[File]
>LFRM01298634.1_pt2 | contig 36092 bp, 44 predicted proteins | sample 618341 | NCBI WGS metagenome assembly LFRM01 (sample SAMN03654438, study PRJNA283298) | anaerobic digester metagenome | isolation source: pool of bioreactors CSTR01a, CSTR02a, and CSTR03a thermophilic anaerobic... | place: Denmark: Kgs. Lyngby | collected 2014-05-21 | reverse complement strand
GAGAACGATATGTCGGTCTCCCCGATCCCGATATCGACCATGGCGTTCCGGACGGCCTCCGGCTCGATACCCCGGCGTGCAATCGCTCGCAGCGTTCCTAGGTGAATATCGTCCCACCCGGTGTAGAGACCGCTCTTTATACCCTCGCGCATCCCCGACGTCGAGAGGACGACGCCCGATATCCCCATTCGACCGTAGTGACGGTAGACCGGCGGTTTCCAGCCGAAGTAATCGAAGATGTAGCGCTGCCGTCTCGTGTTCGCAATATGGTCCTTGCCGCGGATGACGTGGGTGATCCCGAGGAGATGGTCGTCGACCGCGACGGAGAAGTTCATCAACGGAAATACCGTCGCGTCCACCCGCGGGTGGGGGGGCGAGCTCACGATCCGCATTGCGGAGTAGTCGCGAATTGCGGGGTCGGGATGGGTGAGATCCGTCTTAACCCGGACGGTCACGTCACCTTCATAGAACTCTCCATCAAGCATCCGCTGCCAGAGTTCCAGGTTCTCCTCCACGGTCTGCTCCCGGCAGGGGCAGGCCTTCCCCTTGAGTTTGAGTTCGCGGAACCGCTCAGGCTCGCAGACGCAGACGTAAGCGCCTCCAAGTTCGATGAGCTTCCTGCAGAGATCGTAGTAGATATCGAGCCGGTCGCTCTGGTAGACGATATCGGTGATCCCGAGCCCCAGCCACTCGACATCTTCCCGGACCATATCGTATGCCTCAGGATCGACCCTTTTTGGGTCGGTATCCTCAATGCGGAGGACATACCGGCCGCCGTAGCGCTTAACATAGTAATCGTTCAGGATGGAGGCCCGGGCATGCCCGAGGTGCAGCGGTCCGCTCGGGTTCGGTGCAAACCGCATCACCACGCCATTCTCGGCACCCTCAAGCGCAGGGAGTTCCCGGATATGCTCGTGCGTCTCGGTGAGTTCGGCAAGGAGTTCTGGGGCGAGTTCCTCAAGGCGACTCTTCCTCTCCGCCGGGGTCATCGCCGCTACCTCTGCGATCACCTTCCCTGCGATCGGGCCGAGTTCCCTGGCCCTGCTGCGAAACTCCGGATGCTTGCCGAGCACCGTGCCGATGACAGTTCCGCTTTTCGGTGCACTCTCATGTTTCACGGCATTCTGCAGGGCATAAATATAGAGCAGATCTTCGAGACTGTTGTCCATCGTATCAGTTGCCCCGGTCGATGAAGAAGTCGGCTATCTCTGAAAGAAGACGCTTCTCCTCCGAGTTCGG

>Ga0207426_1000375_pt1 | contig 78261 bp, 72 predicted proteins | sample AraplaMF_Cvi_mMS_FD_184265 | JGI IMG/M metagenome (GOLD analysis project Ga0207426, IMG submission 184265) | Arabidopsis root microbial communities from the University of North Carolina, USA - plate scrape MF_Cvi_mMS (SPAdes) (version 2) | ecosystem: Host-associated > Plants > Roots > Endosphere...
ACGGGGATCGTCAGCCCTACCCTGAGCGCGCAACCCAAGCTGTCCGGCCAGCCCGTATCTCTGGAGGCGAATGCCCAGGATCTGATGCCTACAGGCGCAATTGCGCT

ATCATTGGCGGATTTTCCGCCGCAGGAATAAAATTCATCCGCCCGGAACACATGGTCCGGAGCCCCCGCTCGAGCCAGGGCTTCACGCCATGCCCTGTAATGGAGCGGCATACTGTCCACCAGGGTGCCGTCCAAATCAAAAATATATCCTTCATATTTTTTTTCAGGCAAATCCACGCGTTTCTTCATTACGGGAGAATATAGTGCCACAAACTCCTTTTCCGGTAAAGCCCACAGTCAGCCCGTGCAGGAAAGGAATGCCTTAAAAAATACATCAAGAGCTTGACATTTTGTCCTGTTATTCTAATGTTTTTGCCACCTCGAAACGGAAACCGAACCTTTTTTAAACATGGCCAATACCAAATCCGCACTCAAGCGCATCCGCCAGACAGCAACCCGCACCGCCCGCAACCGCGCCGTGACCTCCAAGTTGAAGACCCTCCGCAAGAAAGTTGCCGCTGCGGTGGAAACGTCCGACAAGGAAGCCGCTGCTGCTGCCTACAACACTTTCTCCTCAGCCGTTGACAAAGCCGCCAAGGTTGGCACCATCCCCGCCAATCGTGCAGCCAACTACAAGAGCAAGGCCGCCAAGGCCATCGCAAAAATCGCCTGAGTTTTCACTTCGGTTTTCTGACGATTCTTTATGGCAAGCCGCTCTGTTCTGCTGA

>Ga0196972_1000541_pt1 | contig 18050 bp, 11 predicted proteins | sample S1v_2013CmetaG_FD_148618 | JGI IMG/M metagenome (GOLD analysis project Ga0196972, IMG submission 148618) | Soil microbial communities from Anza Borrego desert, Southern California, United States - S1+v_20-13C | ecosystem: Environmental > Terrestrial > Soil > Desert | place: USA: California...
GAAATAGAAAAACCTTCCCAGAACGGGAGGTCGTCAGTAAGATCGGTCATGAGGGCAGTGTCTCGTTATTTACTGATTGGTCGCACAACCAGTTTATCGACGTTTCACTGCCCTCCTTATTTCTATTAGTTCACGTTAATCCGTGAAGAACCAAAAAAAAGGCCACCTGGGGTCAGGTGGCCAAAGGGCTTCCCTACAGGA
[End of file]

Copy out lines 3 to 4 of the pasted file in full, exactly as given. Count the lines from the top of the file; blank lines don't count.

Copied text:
>Ga0207426_1000375_pt1 | contig 78261 bp, 72 predicted proteins | sample AraplaMF_Cvi_mMS_FD_184265 | JGI IMG/M metagenome (GOLD analysis project Ga0207426, IMG submission 184265) | Arabidopsis root microbial communities from the University of North Carolina, USA - plate scrape MF_Cvi_mMS (SPAdes) (version 2) | ecosystem: Host-associated > Plants > Roots > Endosphere...
ACGGGGATCGTCAGCCCTACCCTGAGCGCGCAACCCAAGCTGTCCGGCCAGCCCGTATCTCTGGAGGCGAATGCCCAGGATCTGATGCCTACAGGCGCAATTGCGCT